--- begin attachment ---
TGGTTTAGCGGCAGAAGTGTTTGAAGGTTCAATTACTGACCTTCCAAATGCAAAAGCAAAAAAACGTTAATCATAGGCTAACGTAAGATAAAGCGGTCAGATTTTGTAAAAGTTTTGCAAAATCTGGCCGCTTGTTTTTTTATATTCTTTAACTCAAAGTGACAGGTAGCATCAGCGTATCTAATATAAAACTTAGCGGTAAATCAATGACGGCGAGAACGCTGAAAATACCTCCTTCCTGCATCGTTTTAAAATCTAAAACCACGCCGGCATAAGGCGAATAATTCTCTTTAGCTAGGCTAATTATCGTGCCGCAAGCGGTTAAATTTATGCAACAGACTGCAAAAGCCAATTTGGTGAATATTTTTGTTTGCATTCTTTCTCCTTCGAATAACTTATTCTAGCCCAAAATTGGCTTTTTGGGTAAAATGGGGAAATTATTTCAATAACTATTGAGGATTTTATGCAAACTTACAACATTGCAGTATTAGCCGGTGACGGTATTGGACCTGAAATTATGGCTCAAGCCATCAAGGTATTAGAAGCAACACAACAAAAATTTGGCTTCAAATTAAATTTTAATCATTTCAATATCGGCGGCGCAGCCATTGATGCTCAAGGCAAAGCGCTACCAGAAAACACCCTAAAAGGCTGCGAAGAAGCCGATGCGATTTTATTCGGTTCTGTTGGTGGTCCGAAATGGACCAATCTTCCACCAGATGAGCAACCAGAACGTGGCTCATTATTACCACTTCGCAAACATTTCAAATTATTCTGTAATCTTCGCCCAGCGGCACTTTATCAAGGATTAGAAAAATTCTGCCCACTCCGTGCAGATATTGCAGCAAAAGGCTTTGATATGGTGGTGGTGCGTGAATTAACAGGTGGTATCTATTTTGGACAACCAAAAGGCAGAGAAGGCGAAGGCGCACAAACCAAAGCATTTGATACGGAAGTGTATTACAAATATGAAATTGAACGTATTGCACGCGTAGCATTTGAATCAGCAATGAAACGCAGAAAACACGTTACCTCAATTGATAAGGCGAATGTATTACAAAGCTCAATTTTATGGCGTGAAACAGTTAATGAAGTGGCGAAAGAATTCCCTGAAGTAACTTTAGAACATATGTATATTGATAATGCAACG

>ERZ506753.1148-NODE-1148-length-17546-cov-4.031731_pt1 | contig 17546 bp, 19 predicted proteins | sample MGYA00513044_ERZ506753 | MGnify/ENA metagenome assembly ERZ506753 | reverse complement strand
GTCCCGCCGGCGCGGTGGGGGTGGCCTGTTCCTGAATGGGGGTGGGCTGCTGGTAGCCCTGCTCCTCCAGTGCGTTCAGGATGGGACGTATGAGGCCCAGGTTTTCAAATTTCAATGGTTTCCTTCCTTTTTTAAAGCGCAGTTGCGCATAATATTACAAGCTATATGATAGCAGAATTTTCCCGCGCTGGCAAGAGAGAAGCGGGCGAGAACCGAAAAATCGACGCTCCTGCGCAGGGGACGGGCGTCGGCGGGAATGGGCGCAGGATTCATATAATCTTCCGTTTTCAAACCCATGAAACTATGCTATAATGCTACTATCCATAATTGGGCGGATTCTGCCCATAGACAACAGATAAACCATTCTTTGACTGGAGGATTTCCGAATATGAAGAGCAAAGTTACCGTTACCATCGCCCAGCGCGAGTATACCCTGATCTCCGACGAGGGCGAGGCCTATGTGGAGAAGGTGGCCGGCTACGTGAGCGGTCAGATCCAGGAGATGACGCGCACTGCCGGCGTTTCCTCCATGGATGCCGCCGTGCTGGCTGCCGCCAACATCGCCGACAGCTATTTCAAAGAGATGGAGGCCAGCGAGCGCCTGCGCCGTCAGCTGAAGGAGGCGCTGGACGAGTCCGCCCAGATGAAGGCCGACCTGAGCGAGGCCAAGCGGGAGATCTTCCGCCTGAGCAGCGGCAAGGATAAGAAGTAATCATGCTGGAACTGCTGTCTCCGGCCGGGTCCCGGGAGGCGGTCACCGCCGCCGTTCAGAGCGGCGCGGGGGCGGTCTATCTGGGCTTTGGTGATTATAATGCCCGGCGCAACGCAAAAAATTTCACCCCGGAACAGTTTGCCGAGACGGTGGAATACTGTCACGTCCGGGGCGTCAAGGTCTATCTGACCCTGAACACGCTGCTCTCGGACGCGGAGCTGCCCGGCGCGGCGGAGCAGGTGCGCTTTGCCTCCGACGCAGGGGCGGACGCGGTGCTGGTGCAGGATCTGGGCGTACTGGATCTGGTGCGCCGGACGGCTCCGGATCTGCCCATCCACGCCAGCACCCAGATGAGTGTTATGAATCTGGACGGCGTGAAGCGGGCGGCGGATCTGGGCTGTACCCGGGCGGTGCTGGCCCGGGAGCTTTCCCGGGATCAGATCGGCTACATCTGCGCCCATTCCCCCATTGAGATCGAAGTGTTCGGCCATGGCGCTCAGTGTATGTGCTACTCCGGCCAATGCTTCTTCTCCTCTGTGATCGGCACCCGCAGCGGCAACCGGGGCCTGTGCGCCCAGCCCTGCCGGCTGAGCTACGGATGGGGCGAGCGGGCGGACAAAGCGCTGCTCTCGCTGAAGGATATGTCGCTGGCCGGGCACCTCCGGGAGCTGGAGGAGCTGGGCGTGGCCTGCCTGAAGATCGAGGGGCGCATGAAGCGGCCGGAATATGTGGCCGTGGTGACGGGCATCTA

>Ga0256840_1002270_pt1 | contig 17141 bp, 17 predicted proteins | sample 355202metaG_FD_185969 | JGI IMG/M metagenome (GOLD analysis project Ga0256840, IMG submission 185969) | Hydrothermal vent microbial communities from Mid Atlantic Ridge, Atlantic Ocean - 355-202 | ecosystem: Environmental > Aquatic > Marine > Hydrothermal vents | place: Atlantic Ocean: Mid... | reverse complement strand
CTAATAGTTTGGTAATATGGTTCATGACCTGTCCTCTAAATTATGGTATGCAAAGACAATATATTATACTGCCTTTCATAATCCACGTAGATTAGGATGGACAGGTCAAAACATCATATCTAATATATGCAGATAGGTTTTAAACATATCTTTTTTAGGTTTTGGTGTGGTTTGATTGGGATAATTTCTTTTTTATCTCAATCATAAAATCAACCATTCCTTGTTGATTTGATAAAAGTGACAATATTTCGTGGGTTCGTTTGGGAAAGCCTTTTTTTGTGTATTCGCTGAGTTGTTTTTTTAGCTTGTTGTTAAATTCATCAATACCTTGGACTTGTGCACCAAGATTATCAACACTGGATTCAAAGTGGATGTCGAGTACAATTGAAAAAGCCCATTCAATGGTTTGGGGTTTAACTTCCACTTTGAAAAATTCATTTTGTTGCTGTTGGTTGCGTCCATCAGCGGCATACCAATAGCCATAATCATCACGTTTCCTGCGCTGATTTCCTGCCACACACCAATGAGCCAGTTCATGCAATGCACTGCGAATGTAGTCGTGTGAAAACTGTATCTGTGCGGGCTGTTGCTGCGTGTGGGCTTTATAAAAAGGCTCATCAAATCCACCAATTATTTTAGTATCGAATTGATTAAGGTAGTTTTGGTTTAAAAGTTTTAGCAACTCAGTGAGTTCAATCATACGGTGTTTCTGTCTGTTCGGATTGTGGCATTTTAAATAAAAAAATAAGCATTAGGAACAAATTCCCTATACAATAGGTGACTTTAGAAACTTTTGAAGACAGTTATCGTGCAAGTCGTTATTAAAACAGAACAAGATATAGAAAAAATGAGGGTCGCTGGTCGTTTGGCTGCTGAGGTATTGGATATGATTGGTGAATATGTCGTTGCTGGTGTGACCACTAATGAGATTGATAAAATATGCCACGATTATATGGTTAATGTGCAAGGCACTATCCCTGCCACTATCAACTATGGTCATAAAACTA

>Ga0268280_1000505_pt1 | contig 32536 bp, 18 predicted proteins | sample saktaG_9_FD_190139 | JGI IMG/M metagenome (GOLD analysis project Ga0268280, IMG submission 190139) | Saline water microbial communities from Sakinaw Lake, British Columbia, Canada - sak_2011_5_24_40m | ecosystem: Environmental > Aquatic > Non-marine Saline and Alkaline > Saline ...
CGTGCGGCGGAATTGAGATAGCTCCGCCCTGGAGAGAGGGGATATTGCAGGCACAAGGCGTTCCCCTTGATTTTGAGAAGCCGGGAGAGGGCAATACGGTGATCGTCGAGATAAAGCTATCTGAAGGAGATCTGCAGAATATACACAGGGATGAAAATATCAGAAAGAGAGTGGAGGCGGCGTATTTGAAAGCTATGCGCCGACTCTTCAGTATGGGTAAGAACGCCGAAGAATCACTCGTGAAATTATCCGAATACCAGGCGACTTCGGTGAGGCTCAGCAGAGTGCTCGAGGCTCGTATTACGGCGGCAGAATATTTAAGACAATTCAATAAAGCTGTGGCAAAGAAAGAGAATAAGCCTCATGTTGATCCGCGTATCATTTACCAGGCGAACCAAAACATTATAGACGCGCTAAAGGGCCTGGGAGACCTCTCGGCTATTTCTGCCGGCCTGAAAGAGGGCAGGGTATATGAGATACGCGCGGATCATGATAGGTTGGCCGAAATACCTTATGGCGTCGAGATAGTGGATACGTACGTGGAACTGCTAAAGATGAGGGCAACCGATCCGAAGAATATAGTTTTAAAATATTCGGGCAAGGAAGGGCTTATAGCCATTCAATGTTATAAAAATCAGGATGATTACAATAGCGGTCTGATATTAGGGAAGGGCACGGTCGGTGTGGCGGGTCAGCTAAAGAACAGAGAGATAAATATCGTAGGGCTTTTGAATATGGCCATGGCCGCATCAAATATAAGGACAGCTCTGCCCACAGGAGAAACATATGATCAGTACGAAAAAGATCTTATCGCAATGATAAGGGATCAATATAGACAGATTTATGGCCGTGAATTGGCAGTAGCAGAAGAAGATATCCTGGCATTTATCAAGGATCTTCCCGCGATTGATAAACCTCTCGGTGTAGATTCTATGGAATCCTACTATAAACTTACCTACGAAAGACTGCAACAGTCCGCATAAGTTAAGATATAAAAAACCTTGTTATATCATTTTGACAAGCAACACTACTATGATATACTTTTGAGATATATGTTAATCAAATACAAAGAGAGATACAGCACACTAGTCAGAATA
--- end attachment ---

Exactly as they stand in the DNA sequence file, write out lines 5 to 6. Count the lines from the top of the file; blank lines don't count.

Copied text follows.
CTAATAGTTTGGTAATATGGTTCATGACCTGTCCTCTAAATTATGGTATGCAAAGACAATATATTATACTGCCTTTCATAATCCACGTAGATTAGGATGGACAGGTCAAAACATCATATCTAATATATGCAGATAGGTTTTAAACATATCTTTTTTAGGTTTTGGTGTGGTTTGATTGGGATAATTTCTTTTTTATCTCAATCATAAAATCAACCATTCCTTGTTGATTTGATAAAAGTGACAATATTTCGTGGGTTCGTTTGGGAAAGCCTTTTTTTGTGTATTCGCTGAGTTGTTTTTTTAGCTTGTTGTTAAATTCATCAATACCTTGGACTTGTGCACCAAGATTATCAACACTGGATTCAAAGTGGATGTCGAGTACAATTGAAAAAGCCCATTCAATGGTTTGGGGTTTAACTTCCACTTTGAAAAATTCATTTTGTTGCTGTTGGTTGCGTCCATCAGCGGCATACCAATAGCCATAATCATCACGTTTCCTGCGCTGATTTCCTGCCACACACCAATGAGCCAGTTCATGCAATGCACTGCGAATGTAGTCGTGTGAAAACTGTATCTGTGCGGGCTGTTGCTGCGTGTGGGCTTTATAAAAAGGCTCATCAAATCCACCAATTATTTTAGTATCGAATTGATTAAGGTAGTTTTGGTTTAAAAGTTTTAGCAACTCAGTGAGTTCAATCATACGGTGTTTCTGTCTGTTCGGATTGTGGCATTTTAAATAAAAAAATAAGCATTAGGAACAAATTCCCTATACAATAGGTGACTTTAGAAACTTTTGAAGACAGTTATCGTGCAAGTCGTTATTAAAACAGAACAAGATATAGAAAAAATGAGGGTCGCTGGTCGTTTGGCTGCTGAGGTATTGGATATGATTGGTGAATATGTCGTTGCTGGTGTGACCACTAATGAGATTGATAAAATATGCCACGATTATATGGTTAATGTGCAAGGCACTATCCCTGCCACTATCAACTATGGTCATAAAACTA

>Ga0268280_1000505_pt1 | contig 32536 bp, 18 predicted proteins | sample saktaG_9_FD_190139 | JGI IMG/M metagenome (GOLD analysis project Ga0268280, IMG submission 190139) | Saline water microbial communities from Sakinaw Lake, British Columbia, Canada - sak_2011_5_24_40m | ecosystem: Environmental > Aquatic > Non-marine Saline and Alkaline > Saline ...